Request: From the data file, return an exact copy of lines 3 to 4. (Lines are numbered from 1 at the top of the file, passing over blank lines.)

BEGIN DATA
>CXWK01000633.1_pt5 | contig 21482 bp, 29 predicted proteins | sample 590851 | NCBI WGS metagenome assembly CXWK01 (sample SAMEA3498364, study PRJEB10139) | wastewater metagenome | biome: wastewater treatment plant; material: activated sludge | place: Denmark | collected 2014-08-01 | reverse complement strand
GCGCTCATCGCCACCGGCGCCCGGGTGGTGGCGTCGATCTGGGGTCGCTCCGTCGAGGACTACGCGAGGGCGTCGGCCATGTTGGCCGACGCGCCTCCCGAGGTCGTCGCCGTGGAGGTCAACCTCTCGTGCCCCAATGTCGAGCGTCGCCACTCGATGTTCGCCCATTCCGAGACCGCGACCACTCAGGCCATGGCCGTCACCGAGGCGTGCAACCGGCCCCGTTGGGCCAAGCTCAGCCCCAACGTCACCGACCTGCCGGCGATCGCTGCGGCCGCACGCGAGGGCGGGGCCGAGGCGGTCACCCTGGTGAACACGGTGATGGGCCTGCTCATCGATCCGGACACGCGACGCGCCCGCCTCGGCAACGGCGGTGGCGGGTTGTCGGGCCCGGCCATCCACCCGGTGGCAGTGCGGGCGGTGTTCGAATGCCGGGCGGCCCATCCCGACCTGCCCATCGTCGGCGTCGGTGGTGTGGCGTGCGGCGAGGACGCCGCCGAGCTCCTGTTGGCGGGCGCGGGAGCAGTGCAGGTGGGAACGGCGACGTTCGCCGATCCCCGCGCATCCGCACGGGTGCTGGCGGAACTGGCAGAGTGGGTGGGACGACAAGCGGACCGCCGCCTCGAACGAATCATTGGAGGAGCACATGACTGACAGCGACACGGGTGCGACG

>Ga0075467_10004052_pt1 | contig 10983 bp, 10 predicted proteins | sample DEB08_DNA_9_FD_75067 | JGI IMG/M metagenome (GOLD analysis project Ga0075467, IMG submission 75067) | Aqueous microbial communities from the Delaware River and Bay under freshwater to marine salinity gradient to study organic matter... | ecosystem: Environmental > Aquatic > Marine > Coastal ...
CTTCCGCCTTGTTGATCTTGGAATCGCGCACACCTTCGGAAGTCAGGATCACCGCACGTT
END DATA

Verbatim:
>Ga0075467_10004052_pt1 | contig 10983 bp, 10 predicted proteins | sample DEB08_DNA_9_FD_75067 | JGI IMG/M metagenome (GOLD analysis project Ga0075467, IMG submission 75067) | Aqueous microbial communities from the Delaware River and Bay under freshwater to marine salinity gradient to study organic matter... | ecosystem: Environmental > Aquatic > Marine > Coastal ...
CTTCCGCCTTGTTGATCTTGGAATCGCGCACACCTTCGGAAGTCAGGATCACCGCACGTT